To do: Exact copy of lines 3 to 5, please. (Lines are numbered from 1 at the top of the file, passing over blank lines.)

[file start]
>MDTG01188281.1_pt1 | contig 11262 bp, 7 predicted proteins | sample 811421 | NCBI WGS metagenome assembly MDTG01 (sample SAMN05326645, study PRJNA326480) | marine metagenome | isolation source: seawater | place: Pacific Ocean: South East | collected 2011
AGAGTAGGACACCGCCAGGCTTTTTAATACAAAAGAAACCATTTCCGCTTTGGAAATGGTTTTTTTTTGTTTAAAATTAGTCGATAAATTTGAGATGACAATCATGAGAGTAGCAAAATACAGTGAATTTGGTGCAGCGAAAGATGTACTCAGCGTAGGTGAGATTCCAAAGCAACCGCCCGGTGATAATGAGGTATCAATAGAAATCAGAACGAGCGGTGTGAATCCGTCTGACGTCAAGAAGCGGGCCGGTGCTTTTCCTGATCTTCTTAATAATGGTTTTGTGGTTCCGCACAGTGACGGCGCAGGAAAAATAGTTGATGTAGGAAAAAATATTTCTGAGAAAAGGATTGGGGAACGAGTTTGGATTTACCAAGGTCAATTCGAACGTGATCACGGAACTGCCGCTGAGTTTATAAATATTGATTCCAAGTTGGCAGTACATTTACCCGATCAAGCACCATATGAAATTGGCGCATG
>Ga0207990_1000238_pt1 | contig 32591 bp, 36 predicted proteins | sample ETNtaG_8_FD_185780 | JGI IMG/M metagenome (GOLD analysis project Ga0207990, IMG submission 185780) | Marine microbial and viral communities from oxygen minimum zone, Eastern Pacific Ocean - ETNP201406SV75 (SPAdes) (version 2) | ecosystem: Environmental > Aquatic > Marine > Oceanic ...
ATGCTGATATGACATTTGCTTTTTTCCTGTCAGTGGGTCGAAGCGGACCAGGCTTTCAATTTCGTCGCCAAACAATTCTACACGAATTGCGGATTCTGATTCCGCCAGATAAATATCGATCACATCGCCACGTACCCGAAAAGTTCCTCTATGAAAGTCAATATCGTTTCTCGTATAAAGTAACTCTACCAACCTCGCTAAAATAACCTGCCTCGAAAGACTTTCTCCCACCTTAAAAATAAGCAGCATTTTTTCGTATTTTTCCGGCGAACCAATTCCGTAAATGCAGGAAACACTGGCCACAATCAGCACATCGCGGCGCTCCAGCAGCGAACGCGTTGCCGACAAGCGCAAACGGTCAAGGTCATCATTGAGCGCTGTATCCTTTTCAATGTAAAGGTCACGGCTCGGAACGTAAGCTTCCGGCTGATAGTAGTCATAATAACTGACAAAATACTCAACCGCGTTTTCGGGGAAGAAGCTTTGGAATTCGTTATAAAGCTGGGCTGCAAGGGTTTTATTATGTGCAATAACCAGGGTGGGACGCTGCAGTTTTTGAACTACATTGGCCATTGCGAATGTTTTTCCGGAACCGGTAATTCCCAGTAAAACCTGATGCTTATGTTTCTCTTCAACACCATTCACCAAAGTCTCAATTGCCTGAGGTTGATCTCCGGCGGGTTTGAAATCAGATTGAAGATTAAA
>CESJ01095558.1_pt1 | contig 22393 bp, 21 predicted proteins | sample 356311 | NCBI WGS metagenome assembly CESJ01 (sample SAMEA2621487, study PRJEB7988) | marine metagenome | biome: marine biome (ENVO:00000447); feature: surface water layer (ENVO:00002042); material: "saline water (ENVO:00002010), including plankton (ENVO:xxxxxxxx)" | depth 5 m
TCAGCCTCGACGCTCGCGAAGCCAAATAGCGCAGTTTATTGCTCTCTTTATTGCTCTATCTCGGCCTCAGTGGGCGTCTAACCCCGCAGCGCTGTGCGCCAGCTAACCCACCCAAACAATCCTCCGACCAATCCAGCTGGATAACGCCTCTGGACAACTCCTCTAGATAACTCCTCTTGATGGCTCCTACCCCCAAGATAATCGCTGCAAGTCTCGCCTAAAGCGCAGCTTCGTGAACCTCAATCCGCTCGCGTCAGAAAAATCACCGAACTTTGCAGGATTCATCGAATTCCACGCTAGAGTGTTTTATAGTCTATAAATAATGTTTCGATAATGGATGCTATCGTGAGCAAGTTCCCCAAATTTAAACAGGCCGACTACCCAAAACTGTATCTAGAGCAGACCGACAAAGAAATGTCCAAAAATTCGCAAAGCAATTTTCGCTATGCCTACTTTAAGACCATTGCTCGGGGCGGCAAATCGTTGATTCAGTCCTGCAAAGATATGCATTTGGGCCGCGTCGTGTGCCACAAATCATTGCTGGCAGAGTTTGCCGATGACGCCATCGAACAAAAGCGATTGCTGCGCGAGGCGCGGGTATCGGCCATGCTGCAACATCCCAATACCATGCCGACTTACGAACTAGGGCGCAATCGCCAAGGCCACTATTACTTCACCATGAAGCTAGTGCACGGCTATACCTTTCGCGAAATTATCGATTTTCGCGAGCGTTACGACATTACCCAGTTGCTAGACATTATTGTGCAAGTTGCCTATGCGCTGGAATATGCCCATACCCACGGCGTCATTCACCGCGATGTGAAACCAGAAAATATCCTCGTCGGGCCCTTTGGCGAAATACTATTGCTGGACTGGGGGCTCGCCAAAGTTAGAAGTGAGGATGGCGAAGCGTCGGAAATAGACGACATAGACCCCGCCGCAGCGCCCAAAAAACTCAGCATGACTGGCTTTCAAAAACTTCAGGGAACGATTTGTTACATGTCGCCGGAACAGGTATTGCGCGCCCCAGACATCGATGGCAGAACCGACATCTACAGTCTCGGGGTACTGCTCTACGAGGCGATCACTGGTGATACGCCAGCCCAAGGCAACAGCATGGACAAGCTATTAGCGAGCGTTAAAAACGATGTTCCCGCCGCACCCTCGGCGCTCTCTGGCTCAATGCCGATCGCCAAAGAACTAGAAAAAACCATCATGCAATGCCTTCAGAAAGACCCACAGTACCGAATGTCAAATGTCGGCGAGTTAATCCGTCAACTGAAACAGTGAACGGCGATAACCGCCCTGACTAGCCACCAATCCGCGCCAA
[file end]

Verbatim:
>Ga0207990_1000238_pt1 | contig 32591 bp, 36 predicted proteins | sample ETNtaG_8_FD_185780 | JGI IMG/M metagenome (GOLD analysis project Ga0207990, IMG submission 185780) | Marine microbial and viral communities from oxygen minimum zone, Eastern Pacific Ocean - ETNP201406SV75 (SPAdes) (version 2) | ecosystem: Environmental > Aquatic > Marine > Oceanic ...
ATGCTGATATGACATTTGCTTTTTTCCTGTCAGTGGGTCGAAGCGGACCAGGCTTTCAATTTCGTCGCCAAACAATTCTACACGAATTGCGGATTCTGATTCCGCCAGATAAATATCGATCACATCGCCACGTACCCGAAAAGTTCCTCTATGAAAGTCAATATCGTTTCTCGTATAAAGTAACTCTACCAACCTCGCTAAAATAACCTGCCTCGAAAGACTTTCTCCCACCTTAAAAATAAGCAGCATTTTTTCGTATTTTTCCGGCGAACCAATTCCGTAAATGCAGGAAACACTGGCCACAATCAGCACATCGCGGCGCTCCAGCAGCGAACGCGTTGCCGACAAGCGCAAACGGTCAAGGTCATCATTGAGCGCTGTATCCTTTTCAATGTAAAGGTCACGGCTCGGAACGTAAGCTTCCGGCTGATAGTAGTCATAATAACTGACAAAATACTCAACCGCGTTTTCGGGGAAGAAGCTTTGGAATTCGTTATAAAGCTGGGCTGCAAGGGTTTTATTATGTGCAATAACCAGGGTGGGACGCTGCAGTTTTTGAACTACATTGGCCATTGCGAATGTTTTTCCGGAACCGGTAATTCCCAGTAAAACCTGATGCTTATGTTTCTCTTCAACACCATTCACCAAAGTCTCAATTGCCTGAGGTTGATCTCCGGCGGGTTTGAAATCAGATTGAAGATTAAA
>CESJ01095558.1_pt1 | contig 22393 bp, 21 predicted proteins | sample 356311 | NCBI WGS metagenome assembly CESJ01 (sample SAMEA2621487, study PRJEB7988) | marine metagenome | biome: marine biome (ENVO:00000447); feature: surface water layer (ENVO:00002042); material: "saline water (ENVO:00002010), including plankton (ENVO:xxxxxxxx)" | depth 5 m